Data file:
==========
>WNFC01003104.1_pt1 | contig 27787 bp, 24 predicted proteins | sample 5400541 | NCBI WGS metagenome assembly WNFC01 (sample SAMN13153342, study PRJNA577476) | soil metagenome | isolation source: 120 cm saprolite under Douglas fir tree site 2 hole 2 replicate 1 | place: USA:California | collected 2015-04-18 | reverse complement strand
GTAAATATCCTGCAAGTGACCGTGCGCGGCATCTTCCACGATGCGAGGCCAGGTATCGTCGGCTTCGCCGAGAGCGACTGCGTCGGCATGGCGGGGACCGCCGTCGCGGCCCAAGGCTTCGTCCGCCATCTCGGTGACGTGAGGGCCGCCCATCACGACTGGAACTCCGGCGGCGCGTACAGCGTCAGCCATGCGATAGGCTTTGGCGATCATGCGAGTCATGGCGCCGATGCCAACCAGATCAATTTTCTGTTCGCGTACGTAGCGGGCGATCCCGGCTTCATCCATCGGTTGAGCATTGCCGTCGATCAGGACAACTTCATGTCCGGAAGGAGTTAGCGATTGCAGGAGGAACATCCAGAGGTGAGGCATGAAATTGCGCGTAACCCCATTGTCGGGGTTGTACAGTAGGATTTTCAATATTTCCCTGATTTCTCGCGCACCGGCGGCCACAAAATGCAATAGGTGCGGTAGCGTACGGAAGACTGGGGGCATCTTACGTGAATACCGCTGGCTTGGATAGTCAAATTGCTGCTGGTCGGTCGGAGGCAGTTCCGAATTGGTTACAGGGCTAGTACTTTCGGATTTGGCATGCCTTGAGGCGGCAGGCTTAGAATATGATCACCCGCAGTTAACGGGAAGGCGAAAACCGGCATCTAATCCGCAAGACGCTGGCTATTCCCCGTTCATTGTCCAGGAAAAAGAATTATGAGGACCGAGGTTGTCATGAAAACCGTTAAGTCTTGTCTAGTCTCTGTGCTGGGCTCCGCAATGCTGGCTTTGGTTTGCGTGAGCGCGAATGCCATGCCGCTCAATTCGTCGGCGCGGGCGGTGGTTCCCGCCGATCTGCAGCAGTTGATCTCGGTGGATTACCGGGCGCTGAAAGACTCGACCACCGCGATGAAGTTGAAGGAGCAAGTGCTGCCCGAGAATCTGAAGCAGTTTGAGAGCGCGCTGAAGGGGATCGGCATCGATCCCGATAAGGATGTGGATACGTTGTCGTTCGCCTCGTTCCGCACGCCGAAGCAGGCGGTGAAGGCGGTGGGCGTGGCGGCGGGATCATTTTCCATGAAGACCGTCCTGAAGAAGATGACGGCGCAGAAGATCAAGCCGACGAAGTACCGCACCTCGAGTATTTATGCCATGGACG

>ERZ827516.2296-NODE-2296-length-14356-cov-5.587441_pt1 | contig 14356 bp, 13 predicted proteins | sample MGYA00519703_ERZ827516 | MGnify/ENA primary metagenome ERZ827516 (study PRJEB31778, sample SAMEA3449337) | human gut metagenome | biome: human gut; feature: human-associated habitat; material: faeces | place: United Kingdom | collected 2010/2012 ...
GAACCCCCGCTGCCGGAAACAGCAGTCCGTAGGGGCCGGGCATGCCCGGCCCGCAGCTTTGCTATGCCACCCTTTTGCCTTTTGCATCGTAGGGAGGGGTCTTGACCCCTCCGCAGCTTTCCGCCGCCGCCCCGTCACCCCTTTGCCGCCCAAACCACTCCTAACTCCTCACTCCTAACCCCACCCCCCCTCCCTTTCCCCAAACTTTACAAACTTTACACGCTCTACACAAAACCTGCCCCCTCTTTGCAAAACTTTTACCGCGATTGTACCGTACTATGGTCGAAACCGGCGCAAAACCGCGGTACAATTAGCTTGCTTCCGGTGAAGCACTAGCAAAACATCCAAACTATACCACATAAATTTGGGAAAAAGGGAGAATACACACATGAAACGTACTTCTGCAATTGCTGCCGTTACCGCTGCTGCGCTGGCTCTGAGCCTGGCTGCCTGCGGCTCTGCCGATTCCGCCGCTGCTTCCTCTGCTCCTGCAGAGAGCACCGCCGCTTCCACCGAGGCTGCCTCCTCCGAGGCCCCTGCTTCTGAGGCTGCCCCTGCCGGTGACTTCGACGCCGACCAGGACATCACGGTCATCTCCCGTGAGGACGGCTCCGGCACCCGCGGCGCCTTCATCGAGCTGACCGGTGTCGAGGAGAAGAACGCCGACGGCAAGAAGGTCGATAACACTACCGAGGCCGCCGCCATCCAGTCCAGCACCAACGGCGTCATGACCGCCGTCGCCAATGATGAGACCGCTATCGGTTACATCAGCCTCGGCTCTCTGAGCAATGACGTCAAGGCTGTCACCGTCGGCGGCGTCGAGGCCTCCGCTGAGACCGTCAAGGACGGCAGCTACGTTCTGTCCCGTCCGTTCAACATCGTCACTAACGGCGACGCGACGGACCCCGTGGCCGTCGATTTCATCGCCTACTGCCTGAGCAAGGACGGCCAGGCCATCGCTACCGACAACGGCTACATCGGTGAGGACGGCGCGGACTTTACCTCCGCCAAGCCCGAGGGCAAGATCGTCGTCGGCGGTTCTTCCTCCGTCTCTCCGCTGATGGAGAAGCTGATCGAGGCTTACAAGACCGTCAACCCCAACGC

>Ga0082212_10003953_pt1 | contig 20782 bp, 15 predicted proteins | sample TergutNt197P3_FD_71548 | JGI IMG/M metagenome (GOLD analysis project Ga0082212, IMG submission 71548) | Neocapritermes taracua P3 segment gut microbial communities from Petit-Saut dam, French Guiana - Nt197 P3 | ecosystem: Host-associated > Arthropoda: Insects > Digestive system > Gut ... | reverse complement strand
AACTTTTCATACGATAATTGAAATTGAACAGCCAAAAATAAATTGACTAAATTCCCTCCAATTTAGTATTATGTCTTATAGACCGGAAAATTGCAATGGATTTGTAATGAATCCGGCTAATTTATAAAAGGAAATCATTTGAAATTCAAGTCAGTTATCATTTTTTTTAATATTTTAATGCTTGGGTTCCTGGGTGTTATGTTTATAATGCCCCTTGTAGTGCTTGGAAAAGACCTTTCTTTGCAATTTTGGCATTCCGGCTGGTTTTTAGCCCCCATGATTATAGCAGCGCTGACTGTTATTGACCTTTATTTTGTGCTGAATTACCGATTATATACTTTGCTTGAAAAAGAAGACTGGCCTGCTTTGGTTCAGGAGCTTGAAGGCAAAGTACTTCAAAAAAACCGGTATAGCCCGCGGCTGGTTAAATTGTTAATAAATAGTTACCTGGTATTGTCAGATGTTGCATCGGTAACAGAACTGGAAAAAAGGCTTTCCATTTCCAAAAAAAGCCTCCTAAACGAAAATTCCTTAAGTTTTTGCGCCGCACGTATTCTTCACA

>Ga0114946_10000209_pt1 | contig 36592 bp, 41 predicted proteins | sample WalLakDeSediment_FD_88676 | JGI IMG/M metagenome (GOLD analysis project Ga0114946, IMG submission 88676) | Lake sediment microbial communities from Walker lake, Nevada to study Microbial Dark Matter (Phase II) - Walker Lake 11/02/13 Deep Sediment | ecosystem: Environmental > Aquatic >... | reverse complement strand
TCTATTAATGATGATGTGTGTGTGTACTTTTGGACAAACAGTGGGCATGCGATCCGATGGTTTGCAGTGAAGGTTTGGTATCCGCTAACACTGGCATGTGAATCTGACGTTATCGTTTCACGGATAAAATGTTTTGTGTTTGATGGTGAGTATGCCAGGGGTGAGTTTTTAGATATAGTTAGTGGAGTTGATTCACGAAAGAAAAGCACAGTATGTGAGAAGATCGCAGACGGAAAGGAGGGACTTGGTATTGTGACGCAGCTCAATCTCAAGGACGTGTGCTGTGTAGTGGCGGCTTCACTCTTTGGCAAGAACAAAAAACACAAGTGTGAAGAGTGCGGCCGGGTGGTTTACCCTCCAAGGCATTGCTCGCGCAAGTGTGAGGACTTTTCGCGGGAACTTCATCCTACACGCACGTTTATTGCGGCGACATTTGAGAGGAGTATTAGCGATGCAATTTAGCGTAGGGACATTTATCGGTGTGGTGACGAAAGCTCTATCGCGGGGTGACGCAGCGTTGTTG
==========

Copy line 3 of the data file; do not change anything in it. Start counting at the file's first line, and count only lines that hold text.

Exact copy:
>ERZ827516.2296-NODE-2296-length-14356-cov-5.587441_pt1 | contig 14356 bp, 13 predicted proteins | sample MGYA00519703_ERZ827516 | MGnify/ENA primary metagenome ERZ827516 (study PRJEB31778, sample SAMEA3449337) | human gut metagenome | biome: human gut; feature: human-associated habitat; material: faeces | place: United Kingdom | collected 2010/2012 ...